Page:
The SDGs take a broader view of global well-being but the challenges for the next 15 years will be even greater and the human resources needed to achieve these goals will challenge us all. In addition a growing global population, persistent conflict and warfare and an increasingly unstable climate will add to the barriers to achieving health equity. I am delighted to see a growing interest in global health among students who have grown up in a much more connected and a smaller world. It is our duty to nurture this interest, guide these students with their careers and ensure that their education and professional development is embedded in a socially accountable approach.
Global health is now firmly on undergraduate curricula, yet much still needs to be done to prepare our students for a more ‘local’ world where students not only need to understand global health issues but also need to develop cultural competences required to work in a multifaceted environment. While some students will choose to work in low- and middle-income countries, all will live and work in a multicultural and multiethnic society with diverse problems previously alien to past generations of health care workers. The migration of vast numbers of refugees and displaced people across continents has ensured that other people's health issues have now become everyone's.
Some of the greatest challenges will be in the rural and remote areas. We increasingly view the world from an urban-centric perspective, despite that fact that nearly half the world's population is rural and the greatest concentrations of extreme poverty remain at the periphery of health care in isolated communities. It will be these areas, which will offer the biggest challenges to the goal of Universal Health Coverage (UHC). The WONCA (World Organization of Family Doctors) Working Party on Rural Practice has developed a Rural Medical Education Guidebook; designed for educators to develop appropriate rurally based undergraduate and postgraduate education aimed at promoting rural practice and rural choices for students and doctors in training. It is also committed to developing global student networks as a way of fostering an understanding of global rural health. I was delighted that the needs of rural and isolated communities are highlighted as a challenge in the text.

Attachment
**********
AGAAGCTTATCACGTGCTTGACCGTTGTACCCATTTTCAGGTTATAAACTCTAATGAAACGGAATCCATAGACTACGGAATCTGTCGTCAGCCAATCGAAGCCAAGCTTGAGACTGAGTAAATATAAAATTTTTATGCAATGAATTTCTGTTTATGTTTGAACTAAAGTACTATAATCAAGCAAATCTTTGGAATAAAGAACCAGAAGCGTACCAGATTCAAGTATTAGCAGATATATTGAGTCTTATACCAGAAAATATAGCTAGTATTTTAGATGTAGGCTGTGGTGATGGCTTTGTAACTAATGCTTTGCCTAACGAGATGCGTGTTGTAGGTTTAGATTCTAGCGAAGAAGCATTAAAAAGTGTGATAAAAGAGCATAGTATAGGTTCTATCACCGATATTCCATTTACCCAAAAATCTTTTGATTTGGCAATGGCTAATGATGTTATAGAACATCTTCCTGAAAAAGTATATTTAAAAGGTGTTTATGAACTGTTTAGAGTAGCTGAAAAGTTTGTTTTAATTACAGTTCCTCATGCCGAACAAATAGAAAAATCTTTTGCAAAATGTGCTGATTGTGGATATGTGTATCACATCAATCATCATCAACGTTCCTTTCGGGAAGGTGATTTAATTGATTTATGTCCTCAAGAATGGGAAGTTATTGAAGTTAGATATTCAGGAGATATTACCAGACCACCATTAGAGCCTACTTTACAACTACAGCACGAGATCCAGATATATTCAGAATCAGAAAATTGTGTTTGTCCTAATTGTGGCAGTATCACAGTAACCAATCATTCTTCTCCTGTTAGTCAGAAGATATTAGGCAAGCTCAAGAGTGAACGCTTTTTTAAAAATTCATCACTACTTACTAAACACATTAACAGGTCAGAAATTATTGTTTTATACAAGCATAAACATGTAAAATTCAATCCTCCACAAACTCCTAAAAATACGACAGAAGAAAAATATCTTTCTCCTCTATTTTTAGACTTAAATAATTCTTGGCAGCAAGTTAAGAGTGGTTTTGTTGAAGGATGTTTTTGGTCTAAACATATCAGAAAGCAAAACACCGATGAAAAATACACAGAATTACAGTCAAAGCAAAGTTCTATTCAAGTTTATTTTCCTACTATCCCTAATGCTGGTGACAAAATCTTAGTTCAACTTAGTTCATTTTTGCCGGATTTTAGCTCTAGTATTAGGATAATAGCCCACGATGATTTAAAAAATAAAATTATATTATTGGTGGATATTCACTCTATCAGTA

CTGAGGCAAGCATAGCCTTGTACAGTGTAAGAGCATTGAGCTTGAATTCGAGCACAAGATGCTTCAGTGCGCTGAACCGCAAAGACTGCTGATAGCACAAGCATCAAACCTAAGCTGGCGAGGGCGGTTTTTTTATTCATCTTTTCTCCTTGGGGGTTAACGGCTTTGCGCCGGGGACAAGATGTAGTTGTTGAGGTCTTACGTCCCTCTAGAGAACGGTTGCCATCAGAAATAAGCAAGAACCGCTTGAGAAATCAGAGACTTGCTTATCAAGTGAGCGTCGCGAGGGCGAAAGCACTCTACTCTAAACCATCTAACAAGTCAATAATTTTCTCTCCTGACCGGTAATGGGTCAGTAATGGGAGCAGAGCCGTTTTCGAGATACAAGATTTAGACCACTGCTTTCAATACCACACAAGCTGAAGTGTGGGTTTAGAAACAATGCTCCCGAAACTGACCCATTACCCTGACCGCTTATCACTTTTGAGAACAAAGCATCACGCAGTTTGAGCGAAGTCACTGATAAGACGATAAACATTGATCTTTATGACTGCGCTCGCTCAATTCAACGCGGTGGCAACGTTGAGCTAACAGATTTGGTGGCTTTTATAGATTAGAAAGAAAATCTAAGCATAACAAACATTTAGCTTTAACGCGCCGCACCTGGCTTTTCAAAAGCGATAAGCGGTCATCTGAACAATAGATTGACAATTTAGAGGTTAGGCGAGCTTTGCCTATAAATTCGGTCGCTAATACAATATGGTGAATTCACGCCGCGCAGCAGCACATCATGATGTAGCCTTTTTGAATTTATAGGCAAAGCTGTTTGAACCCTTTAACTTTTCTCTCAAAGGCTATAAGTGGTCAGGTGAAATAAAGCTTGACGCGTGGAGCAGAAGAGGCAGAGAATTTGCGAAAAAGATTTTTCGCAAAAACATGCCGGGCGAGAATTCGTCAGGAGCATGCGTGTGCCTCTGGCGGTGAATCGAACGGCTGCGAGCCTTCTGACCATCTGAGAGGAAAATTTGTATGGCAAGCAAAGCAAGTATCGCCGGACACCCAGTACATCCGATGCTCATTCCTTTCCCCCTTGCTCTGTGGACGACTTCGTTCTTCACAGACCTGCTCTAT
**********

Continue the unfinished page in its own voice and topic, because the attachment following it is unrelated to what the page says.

[Page xvi]I must congratulate the editors and authors for producing a much-needed book, which fills a gap and meets the increasing need for global health educational material. The book provides the ideal introductory text for global health with highlighted key points, contextual references, case studies and guides to further study. I will certainly recommend it to my students as a gateway to global health. The book will also become a resource for postgraduate students and those health care professionals planning to work abroad.
Much success has already been achieved but this book will help consolidate global heath in undergraduate and postgraduate curricula across higher education and professional development.
Dr John Wynn-Jones
Chair WONCA Working Party on Rural Practice
Past President and Founder European Rural and Isolated Practitioners Association
Senior Lecturer in Rural and Global Health, Keele Medical School
Introduction[Page xvii]Background and context
Most healthcare students and professionals spend some time working or studying overseas, whether it is on an elective, a year out, an exchange or a study visit. International agencies, such as the World Bank, United Nations Development Programme (UNDP), as well as international non-governmental organizations (INGOs), retain health and population as key development themes that attract graduates from social science and engineering disciplines. For universities and the students who study in them, social accountability is becoming more important, not only at the level of governance and community engagement but also for individuals who are developing their professional identities (Woollard and Boelen, 2012). An understanding of global health issues and health management is therefore essential. It is equally vital that students and professionals understand the impact of global health on medicine and healthcare in the UK and other countries.